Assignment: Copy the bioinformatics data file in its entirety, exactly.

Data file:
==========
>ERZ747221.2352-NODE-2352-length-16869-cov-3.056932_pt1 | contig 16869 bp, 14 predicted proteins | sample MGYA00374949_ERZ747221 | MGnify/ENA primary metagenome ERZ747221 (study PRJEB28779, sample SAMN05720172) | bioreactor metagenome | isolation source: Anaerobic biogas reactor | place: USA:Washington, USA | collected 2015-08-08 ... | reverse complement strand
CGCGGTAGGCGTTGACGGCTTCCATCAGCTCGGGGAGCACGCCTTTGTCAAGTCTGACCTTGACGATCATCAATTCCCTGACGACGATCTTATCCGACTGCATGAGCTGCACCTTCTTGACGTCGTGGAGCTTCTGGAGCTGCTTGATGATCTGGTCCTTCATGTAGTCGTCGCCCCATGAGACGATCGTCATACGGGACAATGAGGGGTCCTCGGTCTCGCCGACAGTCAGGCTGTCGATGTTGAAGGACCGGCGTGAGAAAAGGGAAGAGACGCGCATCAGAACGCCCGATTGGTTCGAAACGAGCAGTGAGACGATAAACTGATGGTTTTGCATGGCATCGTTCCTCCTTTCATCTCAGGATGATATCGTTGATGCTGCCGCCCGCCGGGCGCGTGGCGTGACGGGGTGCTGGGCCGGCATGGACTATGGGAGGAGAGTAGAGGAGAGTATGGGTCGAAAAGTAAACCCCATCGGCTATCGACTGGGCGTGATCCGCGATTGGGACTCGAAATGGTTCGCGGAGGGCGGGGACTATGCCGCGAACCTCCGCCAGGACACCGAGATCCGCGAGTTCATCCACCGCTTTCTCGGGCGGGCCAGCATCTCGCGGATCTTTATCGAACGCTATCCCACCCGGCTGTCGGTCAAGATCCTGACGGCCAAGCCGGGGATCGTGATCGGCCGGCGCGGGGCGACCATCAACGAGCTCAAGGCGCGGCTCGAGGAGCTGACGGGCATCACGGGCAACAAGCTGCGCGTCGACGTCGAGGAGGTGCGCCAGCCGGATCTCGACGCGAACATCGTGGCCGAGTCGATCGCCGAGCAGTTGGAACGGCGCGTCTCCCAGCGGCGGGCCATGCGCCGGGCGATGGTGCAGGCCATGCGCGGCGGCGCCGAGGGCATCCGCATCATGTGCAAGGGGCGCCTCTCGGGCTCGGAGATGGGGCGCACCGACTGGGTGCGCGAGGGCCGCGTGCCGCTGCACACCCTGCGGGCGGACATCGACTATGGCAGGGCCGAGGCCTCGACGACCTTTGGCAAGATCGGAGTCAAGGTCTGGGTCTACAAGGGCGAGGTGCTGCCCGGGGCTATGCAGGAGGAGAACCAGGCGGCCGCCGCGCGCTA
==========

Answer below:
>ERZ747221.2352-NODE-2352-length-16869-cov-3.056932_pt1 | contig 16869 bp, 14 predicted proteins | sample MGYA00374949_ERZ747221 | MGnify/ENA primary metagenome ERZ747221 (study PRJEB28779, sample SAMN05720172) | bioreactor metagenome | isolation source: Anaerobic biogas reactor | place: USA:Washington, USA | collected 2015-08-08 ... | reverse complement strand
CGCGGTAGGCGTTGACGGCTTCCATCAGCTCGGGGAGCACGCCTTTGTCAAGTCTGACCTTGACGATCATCAATTCCCTGACGACGATCTTATCCGACTGCATGAGCTGCACCTTCTTGACGTCGTGGAGCTTCTGGAGCTGCTTGATGATCTGGTCCTTCATGTAGTCGTCGCCCCATGAGACGATCGTCATACGGGACAATGAGGGGTCCTCGGTCTCGCCGACAGTCAGGCTGTCGATGTTGAAGGACCGGCGTGAGAAAAGGGAAGAGACGCGCATCAGAACGCCCGATTGGTTCGAAACGAGCAGTGAGACGATAAACTGATGGTTTTGCATGGCATCGTTCCTCCTTTCATCTCAGGATGATATCGTTGATGCTGCCGCCCGCCGGGCGCGTGGCGTGACGGGGTGCTGGGCCGGCATGGACTATGGGAGGAGAGTAGAGGAGAGTATGGGTCGAAAAGTAAACCCCATCGGCTATCGACTGGGCGTGATCCGCGATTGGGACTCGAAATGGTTCGCGGAGGGCGGGGACTATGCCGCGAACCTCCGCCAGGACACCGAGATCCGCGAGTTCATCCACCGCTTTCTCGGGCGGGCCAGCATCTCGCGGATCTTTATCGAACGCTATCCCACCCGGCTGTCGGTCAAGATCCTGACGGCCAAGCCGGGGATCGTGATCGGCCGGCGCGGGGCGACCATCAACGAGCTCAAGGCGCGGCTCGAGGAGCTGACGGGCATCACGGGCAACAAGCTGCGCGTCGACGTCGAGGAGGTGCGCCAGCCGGATCTCGACGCGAACATCGTGGCCGAGTCGATCGCCGAGCAGTTGGAACGGCGCGTCTCCCAGCGGCGGGCCATGCGCCGGGCGATGGTGCAGGCCATGCGCGGCGGCGCCGAGGGCATCCGCATCATGTGCAAGGGGCGCCTCTCGGGCTCGGAGATGGGGCGCACCGACTGGGTGCGCGAGGGCCGCGTGCCGCTGCACACCCTGCGGGCGGACATCGACTATGGCAGGGCCGAGGCCTCGACGACCTTTGGCAAGATCGGAGTCAAGGTCTGGGTCTACAAGGGCGAGGTGCTGCCCGGGGCTATGCAGGAGGAGAACCAGGCGGCCGCCGCGCGCTA